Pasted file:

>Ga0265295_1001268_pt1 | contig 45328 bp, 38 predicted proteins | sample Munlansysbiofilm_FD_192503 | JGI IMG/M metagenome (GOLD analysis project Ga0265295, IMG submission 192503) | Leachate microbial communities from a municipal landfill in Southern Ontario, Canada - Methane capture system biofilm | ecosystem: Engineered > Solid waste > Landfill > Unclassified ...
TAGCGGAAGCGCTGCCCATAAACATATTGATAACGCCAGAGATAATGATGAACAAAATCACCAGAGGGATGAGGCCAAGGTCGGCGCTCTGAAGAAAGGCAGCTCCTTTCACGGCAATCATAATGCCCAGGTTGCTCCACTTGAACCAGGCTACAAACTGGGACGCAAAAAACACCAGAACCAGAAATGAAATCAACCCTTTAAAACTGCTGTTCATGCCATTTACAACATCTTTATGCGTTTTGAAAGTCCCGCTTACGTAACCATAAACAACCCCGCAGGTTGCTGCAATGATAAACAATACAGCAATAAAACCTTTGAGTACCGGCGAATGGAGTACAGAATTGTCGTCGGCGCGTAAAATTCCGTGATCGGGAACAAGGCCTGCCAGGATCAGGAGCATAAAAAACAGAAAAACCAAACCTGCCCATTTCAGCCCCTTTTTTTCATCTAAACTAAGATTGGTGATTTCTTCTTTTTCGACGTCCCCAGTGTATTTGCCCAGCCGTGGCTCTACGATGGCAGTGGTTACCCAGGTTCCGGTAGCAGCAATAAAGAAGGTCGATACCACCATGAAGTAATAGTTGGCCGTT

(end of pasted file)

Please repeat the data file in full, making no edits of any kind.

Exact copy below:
>Ga0265295_1001268_pt1 | contig 45328 bp, 38 predicted proteins | sample Munlansysbiofilm_FD_192503 | JGI IMG/M metagenome (GOLD analysis project Ga0265295, IMG submission 192503) | Leachate microbial communities from a municipal landfill in Southern Ontario, Canada - Methane capture system biofilm | ecosystem: Engineered > Solid waste > Landfill > Unclassified ...
TAGCGGAAGCGCTGCCCATAAACATATTGATAACGCCAGAGATAATGATGAACAAAATCACCAGAGGGATGAGGCCAAGGTCGGCGCTCTGAAGAAAGGCAGCTCCTTTCACGGCAATCATAATGCCCAGGTTGCTCCACTTGAACCAGGCTACAAACTGGGACGCAAAAAACACCAGAACCAGAAATGAAATCAACCCTTTAAAACTGCTGTTCATGCCATTTACAACATCTTTATGCGTTTTGAAAGTCCCGCTTACGTAACCATAAACAACCCCGCAGGTTGCTGCAATGATAAACAATACAGCAATAAAACCTTTGAGTACCGGCGAATGGAGTACAGAATTGTCGTCGGCGCGTAAAATTCCGTGATCGGGAACAAGGCCTGCCAGGATCAGGAGCATAAAAAACAGAAAAACCAAACCTGCCCATTTCAGCCCCTTTTTTTCATCTAAACTAAGATTGGTGATTTCTTCTTTTTCGACGTCCCCAGTGTATTTGCCCAGCCGTGGCTCTACGATGGCAGTGGTTACCCAGGTTCCGGTAGCAGCAATAAAGAAGGTCGATACCACCATGAAGTAATAGTTGGCCGTT